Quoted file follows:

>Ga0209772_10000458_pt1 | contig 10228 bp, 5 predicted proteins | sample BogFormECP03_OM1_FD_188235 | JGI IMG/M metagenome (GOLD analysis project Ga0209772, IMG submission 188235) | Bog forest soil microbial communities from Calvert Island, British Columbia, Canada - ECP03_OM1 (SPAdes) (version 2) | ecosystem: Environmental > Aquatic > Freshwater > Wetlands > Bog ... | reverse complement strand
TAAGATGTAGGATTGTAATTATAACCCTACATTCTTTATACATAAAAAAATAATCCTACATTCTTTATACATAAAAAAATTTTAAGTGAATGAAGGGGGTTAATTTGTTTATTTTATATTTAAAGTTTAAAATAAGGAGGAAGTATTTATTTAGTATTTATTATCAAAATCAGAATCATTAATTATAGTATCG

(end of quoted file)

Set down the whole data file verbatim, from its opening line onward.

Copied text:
>Ga0209772_10000458_pt1 | contig 10228 bp, 5 predicted proteins | sample BogFormECP03_OM1_FD_188235 | JGI IMG/M metagenome (GOLD analysis project Ga0209772, IMG submission 188235) | Bog forest soil microbial communities from Calvert Island, British Columbia, Canada - ECP03_OM1 (SPAdes) (version 2) | ecosystem: Environmental > Aquatic > Freshwater > Wetlands > Bog ... | reverse complement strand
TAAGATGTAGGATTGTAATTATAACCCTACATTCTTTATACATAAAAAAATAATCCTACATTCTTTATACATAAAAAAATTTTAAGTGAATGAAGGGGGTTAATTTGTTTATTTTATATTTAAAGTTTAAAATAAGGAGGAAGTATTTATTTAGTATTTATTATCAAAATCAGAATCATTAATTATAGTATCG